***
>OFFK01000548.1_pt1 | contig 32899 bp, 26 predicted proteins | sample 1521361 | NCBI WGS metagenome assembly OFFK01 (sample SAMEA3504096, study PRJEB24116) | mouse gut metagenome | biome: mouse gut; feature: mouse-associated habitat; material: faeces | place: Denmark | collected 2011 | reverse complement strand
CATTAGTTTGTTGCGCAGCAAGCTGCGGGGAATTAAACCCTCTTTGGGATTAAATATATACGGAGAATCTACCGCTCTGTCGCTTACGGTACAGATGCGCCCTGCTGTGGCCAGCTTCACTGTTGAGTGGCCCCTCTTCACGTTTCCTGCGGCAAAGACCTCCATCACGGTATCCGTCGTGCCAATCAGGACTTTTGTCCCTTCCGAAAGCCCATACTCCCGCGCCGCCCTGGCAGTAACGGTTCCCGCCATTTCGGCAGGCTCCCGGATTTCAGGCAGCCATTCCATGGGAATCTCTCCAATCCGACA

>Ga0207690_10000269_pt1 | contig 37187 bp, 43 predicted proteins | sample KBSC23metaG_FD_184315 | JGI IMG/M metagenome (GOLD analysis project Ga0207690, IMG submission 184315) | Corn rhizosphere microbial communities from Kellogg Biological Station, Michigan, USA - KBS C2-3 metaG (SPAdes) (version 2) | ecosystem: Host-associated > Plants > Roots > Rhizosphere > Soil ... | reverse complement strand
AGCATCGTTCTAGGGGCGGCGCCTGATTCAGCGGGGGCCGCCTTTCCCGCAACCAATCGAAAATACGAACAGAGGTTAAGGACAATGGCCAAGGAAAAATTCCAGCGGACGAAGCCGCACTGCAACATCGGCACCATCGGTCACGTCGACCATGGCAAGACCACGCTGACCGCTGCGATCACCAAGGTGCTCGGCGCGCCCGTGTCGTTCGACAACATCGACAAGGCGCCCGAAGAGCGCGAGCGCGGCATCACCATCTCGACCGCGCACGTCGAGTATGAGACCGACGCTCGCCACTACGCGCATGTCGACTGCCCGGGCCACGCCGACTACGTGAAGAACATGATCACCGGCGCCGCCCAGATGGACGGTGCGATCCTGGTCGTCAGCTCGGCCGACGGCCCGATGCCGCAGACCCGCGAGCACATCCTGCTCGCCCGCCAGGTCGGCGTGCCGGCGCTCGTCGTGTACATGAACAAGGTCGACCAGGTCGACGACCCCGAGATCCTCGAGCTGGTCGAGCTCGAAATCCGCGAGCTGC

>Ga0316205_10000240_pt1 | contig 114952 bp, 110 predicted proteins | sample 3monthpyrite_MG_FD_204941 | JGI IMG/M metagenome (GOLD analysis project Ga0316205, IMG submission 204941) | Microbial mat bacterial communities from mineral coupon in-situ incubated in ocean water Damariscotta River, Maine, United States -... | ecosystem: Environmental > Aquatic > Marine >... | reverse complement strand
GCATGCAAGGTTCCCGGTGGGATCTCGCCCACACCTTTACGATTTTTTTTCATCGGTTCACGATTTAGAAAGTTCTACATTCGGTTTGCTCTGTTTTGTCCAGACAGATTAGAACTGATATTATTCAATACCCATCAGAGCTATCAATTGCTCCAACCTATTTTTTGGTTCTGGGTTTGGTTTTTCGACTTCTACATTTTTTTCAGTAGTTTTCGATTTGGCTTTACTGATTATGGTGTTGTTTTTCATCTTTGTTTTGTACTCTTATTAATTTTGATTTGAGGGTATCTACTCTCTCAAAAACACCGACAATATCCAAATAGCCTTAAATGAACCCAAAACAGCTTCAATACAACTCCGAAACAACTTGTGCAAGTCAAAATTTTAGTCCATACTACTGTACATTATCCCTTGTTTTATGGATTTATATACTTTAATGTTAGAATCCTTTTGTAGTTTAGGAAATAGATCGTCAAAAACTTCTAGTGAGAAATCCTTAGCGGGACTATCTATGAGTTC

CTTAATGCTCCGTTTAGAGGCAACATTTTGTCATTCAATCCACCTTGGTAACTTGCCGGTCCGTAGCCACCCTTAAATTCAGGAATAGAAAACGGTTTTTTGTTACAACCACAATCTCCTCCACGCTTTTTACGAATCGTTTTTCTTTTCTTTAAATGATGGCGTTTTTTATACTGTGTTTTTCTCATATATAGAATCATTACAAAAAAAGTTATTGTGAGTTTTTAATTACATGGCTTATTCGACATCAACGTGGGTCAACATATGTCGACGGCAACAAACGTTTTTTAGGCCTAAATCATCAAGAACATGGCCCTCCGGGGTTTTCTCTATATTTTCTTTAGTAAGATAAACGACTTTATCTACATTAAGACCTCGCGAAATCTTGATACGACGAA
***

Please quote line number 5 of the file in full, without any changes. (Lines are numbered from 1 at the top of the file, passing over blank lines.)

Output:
>Ga0316205_10000240_pt1 | contig 114952 bp, 110 predicted proteins | sample 3monthpyrite_MG_FD_204941 | JGI IMG/M metagenome (GOLD analysis project Ga0316205, IMG submission 204941) | Microbial mat bacterial communities from mineral coupon in-situ incubated in ocean water Damariscotta River, Maine, United States -... | ecosystem: Environmental > Aquatic > Marine >... | reverse complement strand